There are more intrusive, higher-overhead ways, but I’m trying to strike a balance between high value and minimal intensiveness to make a pragmatic but successful change. I’d bet that 90% of the learning being developed could be improved by this approach (which means that 90% of the learning being developed really isn’t a worthwhile investment!).  It seems so obvious, but I’m not seeing the interest in change.  So, what am I missing?


  1. Hi Clark,
    I do sympathize greatly with the feelings you describe. Sometimes when I get a look at the results of a design effort (done either by an internal unit or a supplier) I ask myself how they do not see it’s absolutely ineffective (due to poor design).
    Why does that happen?
    For one – I think people are not aware that it could be done differently. There is too little well designed elearning around for people to know what a good program looks and feels like.
    When people are aware that there are better ways they do want to change but even then there are fears of change, there’s an illusion that change is not urgent, there is lack of knowledge how to move forward and other pressures as well. We have seen clients who know what good design looks like (well…after we worked with them on it…:-)), and have seen incredible feedback on the things produced, that still sometime go for the old ways of doing things as they sink back to their ‘comfort zone’ or because they lack the strength to fight to do things differently internally.
    I think a workshop might not be enough as a remedy. I think this involves a true change process. A change in policy and strategy, in motivation, in processes and practices and only then in skills and tools.
    We need to keep on demonstrating and calling for that change – because as you say – those who do not change will not survive nor thrive. They are already being cut as irrelevant all around us.

    Comment by Amir Elion — 8 June 2012 @ 10:06 PM

  2. “If you’re providing knowledge and a knowledge test…it’s not going to make a difference.”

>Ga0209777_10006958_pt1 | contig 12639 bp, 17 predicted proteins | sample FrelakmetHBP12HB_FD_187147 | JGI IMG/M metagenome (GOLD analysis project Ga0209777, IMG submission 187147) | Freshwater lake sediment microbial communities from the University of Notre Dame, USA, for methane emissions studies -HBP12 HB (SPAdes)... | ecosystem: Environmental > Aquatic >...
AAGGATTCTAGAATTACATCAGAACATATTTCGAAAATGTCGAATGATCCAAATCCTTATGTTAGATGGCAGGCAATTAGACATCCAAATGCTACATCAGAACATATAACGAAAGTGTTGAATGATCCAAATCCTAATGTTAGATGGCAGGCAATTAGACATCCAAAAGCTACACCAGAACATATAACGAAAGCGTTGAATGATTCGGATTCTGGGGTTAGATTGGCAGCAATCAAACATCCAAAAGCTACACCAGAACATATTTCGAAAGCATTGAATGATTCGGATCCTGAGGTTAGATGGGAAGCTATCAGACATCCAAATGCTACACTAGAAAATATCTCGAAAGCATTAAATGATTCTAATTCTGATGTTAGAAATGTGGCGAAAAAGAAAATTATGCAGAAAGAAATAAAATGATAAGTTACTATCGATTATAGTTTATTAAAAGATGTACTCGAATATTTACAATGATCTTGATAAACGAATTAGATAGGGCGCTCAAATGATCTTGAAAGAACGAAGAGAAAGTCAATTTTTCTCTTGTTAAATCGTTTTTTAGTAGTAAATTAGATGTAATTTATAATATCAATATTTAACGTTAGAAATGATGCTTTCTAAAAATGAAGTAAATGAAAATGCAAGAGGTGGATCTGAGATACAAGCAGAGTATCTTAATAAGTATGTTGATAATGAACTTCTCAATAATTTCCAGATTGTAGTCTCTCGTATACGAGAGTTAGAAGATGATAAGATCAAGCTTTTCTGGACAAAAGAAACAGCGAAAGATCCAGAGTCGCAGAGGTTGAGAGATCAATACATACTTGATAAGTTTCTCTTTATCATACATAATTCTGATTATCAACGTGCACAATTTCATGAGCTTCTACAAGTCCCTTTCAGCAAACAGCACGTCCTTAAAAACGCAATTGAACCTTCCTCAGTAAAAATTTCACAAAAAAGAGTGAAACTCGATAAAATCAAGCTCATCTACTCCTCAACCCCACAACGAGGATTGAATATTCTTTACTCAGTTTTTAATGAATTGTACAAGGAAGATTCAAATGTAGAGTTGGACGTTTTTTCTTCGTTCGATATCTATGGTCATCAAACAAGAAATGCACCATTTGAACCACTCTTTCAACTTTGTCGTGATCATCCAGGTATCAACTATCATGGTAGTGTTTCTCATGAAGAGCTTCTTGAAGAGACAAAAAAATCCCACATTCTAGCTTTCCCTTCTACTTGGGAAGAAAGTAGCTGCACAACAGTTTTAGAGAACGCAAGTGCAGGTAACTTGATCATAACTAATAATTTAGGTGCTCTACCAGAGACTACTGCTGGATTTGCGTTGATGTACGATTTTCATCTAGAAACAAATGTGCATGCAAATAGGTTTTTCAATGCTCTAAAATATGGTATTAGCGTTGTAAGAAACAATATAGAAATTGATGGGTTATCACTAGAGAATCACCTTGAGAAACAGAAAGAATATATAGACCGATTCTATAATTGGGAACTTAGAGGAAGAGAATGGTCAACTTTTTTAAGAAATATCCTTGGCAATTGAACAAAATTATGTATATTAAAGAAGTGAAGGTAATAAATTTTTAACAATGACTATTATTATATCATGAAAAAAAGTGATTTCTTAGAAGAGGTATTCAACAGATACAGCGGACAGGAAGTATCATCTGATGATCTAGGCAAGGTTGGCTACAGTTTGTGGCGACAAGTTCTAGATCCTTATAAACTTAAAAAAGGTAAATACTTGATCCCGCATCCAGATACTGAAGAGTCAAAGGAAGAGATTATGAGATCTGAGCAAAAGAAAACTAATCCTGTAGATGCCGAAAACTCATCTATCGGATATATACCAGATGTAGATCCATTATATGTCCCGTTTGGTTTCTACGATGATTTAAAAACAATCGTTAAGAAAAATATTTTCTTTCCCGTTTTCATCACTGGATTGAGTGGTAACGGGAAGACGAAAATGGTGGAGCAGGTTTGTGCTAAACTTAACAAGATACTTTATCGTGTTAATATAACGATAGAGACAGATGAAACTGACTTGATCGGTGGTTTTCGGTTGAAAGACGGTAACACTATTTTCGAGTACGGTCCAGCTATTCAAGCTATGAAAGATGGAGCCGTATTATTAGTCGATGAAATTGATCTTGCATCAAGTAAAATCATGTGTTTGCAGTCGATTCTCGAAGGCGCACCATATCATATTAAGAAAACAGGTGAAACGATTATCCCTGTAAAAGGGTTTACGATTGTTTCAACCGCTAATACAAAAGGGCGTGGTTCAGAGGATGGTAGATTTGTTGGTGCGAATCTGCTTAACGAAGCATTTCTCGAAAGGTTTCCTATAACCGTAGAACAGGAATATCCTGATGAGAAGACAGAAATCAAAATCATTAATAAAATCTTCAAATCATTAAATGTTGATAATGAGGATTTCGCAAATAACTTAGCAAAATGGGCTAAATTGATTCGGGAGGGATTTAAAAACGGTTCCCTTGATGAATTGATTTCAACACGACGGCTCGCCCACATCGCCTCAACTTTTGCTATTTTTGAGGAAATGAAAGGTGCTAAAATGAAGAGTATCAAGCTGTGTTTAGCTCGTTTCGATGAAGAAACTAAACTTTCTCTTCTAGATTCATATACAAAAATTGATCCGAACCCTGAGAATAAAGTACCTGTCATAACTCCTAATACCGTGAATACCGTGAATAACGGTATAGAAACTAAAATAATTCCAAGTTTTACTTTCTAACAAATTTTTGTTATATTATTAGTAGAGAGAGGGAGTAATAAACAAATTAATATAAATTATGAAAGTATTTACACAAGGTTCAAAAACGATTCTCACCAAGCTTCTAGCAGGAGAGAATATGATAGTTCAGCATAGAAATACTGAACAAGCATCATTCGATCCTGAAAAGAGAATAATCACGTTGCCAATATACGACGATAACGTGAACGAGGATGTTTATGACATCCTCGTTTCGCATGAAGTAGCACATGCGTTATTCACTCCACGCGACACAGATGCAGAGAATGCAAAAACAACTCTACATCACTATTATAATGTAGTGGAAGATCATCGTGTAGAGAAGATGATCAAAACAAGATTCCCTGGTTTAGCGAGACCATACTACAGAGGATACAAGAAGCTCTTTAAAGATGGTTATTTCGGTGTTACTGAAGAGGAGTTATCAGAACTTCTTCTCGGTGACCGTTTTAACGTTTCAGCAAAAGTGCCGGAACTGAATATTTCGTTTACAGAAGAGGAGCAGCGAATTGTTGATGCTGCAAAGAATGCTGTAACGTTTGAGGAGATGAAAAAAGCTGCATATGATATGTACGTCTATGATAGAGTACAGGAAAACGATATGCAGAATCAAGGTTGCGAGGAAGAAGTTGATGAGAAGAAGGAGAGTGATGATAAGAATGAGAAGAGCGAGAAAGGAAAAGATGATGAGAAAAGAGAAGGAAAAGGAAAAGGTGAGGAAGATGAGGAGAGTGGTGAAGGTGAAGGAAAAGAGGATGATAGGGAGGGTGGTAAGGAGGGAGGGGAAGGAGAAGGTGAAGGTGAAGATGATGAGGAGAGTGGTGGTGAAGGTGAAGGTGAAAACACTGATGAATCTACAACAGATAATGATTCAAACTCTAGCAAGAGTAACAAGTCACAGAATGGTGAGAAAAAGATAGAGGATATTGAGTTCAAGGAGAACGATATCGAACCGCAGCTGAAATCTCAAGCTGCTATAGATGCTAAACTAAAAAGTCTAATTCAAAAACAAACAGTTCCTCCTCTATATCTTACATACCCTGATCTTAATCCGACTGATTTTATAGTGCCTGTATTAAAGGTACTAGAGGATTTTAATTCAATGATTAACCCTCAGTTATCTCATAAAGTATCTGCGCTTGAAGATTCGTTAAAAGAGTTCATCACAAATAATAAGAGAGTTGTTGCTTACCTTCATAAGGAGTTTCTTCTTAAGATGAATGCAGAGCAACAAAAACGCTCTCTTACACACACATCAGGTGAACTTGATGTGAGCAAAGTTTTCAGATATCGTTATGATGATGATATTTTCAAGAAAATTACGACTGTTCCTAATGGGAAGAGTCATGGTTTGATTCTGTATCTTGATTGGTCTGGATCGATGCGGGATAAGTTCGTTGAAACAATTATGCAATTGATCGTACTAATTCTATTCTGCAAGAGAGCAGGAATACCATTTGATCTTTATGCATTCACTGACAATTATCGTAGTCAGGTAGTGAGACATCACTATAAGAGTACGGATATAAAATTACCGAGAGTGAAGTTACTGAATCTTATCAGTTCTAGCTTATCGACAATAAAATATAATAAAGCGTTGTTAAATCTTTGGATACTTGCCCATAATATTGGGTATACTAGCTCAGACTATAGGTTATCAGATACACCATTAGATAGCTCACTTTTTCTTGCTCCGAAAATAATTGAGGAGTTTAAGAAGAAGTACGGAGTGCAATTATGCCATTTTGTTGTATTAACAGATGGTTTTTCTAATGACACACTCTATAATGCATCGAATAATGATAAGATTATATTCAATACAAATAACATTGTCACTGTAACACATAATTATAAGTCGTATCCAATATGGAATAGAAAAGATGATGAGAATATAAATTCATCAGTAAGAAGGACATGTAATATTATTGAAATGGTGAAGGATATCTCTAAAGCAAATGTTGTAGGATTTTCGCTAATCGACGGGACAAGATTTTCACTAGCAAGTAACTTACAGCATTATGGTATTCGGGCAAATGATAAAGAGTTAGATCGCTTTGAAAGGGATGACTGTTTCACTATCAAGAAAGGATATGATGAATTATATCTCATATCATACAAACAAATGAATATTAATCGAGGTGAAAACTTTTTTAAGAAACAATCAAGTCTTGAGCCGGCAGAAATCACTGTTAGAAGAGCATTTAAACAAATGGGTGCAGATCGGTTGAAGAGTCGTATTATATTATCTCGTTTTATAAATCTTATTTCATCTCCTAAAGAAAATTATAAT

Probably not–but consider the practices of many organizations. They misperceive processes that seem to lie outside their main concerns. Thus Blockbuster for a long time was in the business of renting physical objects (videotapes, followed by DVDs) and didn’t seem to see how they might have been in the business of delivering visual entertainment.
    “It’s still possible to see well-produced but not well-designed material, but that can’t last.”
    Not forever, but like the Pontiac division of GM, it can last a hell of a long time past the point where it makes sense to the organization.
    I wonder if part of the resistance / reluctance comes from the client’s sense of what’s at risk? The Fleembogler Project has to accomplish X, Y, and Z by 1, 2, and 3. The project connects to lots of things in the organization, and training (or learning, or performance improvement) seems like a supporting character compared with the changes in, say, the engineering, sales, and service functions. So there may be a sense that there are higher negative consequences to trying something new and falling short.
    In the same way that no one ever got fired for hiring IBM, no project gets in (much) trouble for an attractive-looking though eventually ineffective online course.

    Comment by Dave Ferguson — 9 June 2012 @ 5:12 AM

  3. […] Taking the step CLARK QUINN | WEDNESDAY, JUNE 6, 2012 […]

    Pingback by Internet Time Blog : 195 posts about MOOCs — 19 February 2013 @ 9:02 PM